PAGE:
Note: Before reading this, please read the “Quiverfull and the Bible” FAQ. Like the “nobleminded Bereans” (Acts 17:11), we are entitled to study for ourselves, so that we may read the Biblical text in an informed manner. That FAQ provides the background for the method of informed Bible reading used here.
by Kristen Rosser ~ aka: KR Wordgazer
Q: Doesn’t the Bible say I was created to be my husband’s helpmeet, that God designed me to joyfully give myself to my husband’s vision for our family?
To see what God’s plan and purpose for women is, we need to go back to the beginning– Genesis 1. What is the first thing the Bible says about women?
“And God said, Let Us make man in Our image, after Our likeness; and let them have dominion over the fish of the sea, and over the fowl of the air, and . . . over all the earth. So God created man in His own image, in the image of God created He him; male and female created He them. And God blessed them, and God said unto them, Be fruitful and multiply, and replenish the earth, and subdue it; and have dominion over the fish of the sea, and over the fowl of the air, and over every living thing that moveth on the earth.” Gen. 1:26-28.
Is there any distinction made here between the male and the female? No, what we see is identical treatment of the man and the woman, and identical status of the man and the woman before God. He formed them both to be in His image and to have dominion, and then he told them to be fruitful and multiply and rule the other creatures.
Of course we must be careful not to take these commands in an unqualified state. The life and writings of the Apostle Paul make it clear that not every individual must “be fruitful” by having offspring (See “The Bible and Birth Control” for more on this topic.). Indeed, in the New Testament, being “fruitful” in terms of having children is not mentioned; what is important is “bearing fruit,“ which means good character and good deeds that help grow the Kingdom of God. Nor does “subdue the earth” give us the right to mistreat our fellow creatures; we are to be good stewards over the creation. But the important thing to note here is that Genesis Chapter 2 must be read in light of Genesis Chapter 1. The woman, no less than the man, is given rulership. There is no hint in Genesis 1 that the man is to rule over the woman.
It is in the next chapter that we see the words “help meet” (please note that these are two words, not one):
“And the Lord God said, It is not good that the man should be alone. I will make him an help meet for him.” Genesis 2:18.
It is important here to note that the name “Adam” is simply the Hebrew word for “human.” Genesis 5:2 says, “Male and female He created them, and blessed them, and called their name “adam” (human) in the day when they were created.” Woman is not an afterthought that God happened to have. When God made the “adam,” the male and female human were in God’s mind from the beginning. But he created one “adam” alone at first, for a reason. Genesis 2:19-20 says that God deliberately brought the animals to the adam to name them, “but for Adam there was not found an help meet for him.”
God then causes the adam to fall asleep, and he takes “one of his ribs” (the original Hebrew says “from his side”), and makes a woman. She is made of the exact same substance as Adam, so that he cannot claim her nature as different from his in any way. Adam recognizes what God intended him to recognize– that no other creature is of Adam’s own nature, but this woman is. And this is where the word “man” as in “male” is first used by Adam in regard to himself, ”This is now bone of my bone, and flesh of my flesh; she shall be called Woman, because she was taken out of Man.” v. 23.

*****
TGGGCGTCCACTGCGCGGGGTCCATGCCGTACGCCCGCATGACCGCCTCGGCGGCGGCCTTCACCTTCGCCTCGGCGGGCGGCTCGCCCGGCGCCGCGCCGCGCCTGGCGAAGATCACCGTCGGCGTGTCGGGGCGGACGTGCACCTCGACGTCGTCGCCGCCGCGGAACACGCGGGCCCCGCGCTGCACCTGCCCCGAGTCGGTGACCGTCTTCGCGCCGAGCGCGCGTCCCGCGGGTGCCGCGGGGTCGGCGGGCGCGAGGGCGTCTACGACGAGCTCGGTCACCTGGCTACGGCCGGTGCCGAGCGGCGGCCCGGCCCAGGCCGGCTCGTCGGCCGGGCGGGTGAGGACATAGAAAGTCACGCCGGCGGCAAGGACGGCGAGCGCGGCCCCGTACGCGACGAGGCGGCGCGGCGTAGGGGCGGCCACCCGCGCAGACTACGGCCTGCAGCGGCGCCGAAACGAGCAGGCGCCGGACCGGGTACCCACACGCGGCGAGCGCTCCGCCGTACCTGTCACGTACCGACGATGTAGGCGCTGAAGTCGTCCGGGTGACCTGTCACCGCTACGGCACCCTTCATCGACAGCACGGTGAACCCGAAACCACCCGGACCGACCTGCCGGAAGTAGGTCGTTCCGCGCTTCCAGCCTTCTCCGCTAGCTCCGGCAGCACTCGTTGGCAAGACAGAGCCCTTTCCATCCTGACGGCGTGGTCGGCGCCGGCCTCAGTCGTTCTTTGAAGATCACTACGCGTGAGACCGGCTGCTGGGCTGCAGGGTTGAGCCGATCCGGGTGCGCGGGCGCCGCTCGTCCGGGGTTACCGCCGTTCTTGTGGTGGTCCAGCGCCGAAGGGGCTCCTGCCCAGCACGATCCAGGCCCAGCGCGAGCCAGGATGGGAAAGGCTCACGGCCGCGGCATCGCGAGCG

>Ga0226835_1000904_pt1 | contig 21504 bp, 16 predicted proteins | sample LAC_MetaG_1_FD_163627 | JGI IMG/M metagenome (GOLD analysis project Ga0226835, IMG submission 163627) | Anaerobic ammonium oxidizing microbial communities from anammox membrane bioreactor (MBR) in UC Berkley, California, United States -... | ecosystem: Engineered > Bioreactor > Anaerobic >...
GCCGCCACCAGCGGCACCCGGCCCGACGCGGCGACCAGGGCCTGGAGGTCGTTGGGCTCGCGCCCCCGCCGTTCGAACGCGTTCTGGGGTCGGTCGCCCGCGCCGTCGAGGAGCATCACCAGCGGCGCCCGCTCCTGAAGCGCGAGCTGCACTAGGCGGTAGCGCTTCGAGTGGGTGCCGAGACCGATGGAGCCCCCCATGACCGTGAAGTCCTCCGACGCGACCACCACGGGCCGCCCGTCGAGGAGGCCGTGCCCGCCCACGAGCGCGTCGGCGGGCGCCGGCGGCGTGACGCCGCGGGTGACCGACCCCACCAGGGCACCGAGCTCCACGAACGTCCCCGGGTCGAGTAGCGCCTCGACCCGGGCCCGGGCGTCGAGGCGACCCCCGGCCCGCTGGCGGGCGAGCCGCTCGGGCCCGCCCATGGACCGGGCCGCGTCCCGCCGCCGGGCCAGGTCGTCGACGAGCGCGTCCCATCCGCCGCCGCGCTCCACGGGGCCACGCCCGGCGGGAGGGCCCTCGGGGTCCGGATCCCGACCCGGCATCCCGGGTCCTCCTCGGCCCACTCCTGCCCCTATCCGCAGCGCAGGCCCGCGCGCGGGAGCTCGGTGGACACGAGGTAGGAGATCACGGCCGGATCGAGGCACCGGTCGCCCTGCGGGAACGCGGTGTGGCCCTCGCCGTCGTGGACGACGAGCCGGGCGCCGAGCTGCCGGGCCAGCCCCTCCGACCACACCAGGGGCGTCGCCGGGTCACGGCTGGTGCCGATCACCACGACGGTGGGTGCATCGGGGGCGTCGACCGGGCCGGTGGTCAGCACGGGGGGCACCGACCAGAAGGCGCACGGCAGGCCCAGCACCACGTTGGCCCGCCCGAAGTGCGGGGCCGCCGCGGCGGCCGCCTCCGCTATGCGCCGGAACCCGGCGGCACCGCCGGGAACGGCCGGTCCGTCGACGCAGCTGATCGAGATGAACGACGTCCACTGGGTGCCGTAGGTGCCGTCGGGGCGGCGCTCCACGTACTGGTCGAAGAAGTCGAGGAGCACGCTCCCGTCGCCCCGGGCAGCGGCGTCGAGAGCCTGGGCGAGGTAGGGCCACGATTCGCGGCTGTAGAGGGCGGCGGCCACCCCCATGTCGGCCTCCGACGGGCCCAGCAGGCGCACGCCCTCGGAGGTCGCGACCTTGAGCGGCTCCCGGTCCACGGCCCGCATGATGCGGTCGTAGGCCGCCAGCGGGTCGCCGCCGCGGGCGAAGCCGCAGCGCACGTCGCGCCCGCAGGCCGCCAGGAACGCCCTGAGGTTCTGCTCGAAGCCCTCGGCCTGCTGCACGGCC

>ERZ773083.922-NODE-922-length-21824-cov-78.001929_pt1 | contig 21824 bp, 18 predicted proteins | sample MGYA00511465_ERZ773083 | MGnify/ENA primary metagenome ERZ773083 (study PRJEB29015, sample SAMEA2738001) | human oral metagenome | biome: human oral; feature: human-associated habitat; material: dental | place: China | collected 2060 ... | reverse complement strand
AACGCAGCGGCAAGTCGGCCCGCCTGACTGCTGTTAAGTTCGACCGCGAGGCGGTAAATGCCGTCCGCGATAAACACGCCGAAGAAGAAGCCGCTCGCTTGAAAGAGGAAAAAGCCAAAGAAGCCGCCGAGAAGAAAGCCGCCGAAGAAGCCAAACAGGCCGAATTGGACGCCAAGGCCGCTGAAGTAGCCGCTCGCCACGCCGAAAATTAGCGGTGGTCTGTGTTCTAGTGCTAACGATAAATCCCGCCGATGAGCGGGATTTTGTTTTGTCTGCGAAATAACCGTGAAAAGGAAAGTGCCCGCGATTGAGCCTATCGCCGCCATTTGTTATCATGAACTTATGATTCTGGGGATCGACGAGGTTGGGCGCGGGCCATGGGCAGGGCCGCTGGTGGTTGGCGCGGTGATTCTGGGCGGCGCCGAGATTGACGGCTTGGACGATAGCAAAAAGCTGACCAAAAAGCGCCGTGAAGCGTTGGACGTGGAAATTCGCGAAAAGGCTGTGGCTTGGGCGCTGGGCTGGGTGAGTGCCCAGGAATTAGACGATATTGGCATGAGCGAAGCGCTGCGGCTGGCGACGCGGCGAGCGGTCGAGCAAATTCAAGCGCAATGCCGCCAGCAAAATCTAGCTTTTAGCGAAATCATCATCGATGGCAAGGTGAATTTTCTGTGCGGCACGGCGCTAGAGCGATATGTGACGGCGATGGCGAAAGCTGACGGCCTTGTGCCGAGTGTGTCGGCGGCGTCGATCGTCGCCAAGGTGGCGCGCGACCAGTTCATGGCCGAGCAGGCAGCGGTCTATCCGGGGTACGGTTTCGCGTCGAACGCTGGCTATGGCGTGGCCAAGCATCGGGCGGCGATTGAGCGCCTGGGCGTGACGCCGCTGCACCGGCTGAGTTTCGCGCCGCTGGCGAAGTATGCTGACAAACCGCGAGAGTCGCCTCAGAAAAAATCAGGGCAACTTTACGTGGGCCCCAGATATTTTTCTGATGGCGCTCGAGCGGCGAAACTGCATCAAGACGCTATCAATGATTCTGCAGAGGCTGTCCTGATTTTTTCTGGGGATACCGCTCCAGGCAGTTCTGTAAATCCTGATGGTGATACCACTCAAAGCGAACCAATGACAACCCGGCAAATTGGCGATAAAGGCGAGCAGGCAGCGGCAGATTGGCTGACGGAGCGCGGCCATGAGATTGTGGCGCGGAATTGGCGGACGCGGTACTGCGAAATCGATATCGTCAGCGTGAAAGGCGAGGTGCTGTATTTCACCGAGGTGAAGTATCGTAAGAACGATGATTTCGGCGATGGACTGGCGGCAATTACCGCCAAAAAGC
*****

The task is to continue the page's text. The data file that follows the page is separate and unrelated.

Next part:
But what does “help meet for him” really mean?
The word “help” is the Hebrew word “ezer.” It means “help,” but not in the modern English sense of “assistant.” The word actually refers to someone who renders strong aid that is desperately needed. Most of the other times that the word “ezer” is used in the Old Testament, it refers to God. In Psalm 33:20, for instance: ”Our soul waiteth for the Lord; He is our help (“ezer”) and our shield.” An “ezer” is not someone who is subordinate to the one helped. God as “ezer” is above the humans who cry for Him to be their “help.”
But the woman is not a “help” from a superior position, as God is, so the text in Genesis 2 adds a modification. The woman is a “help meet for the him.” ”Meet” in the KJV is an old word meaning “suitable to” or “corresponding to.” The Hebrew word is “kenedgo,” which literally means “facing him,” or “as in front of him.” The idea is that here is a help (strong aid) that is not above Adam, as God is, but is face-to-face with him. Equal partnership is strongly implied by this phrase.
God makes the woman because one “adam” alone is not good. The “adam” needs a strong aid that stands face-to face with him. God wants the “adam” to recognize this strong, face-to-face aid for what she is, so God makes sure the “adam” knows that this being is not like one of the animals, but is of his own substance and nature. Genesis 2 then concludes with a parenthetical– that it is because of this manner of creation that man and woman are to join in marriage and be “one flesh.” There is still no hint of subordination of Eve to Adam. In fact, the later subordination of the woman to the man is clearly shown in Genesis 3:16 to be the result of sin.
Some Bible teachers will tell you that because Adam was made first, and because he named the animals, this means he was in a position of authority over Eve. But the Bible clearly shows that the reason God had Adam name the animals was not because of authority, but because God wanted to show Adam that there was no “facing-him-strong-aid” to be found among the animals. And even if naming something implied authority over it, Adam did not name Eve till after the Fall– in Genesis 3:20. When Adam said, “She shall be called Woman, for she was taken out of Man,” he was not naming the woman. He was simply distinguishing both himself and her from one another as male and female. The Hebrew word for “called” is a different word from the word used when he “named” the animals and “named” Eve. If the idea of “naming” has any meaning of “authority” at all, then it is interesting to note that Adam did not name Eve until after sin had entered the world and after God told Eve, “he shall rule over you.” (Notice, too, that God did not give a command to the man, “See that you rule over her,“ but merely made a statement to the woman, “He shall rule over you.“ Male rule, like thorns and thistles and pain in childbirth, was a consequence of the Fall, not a command of God.)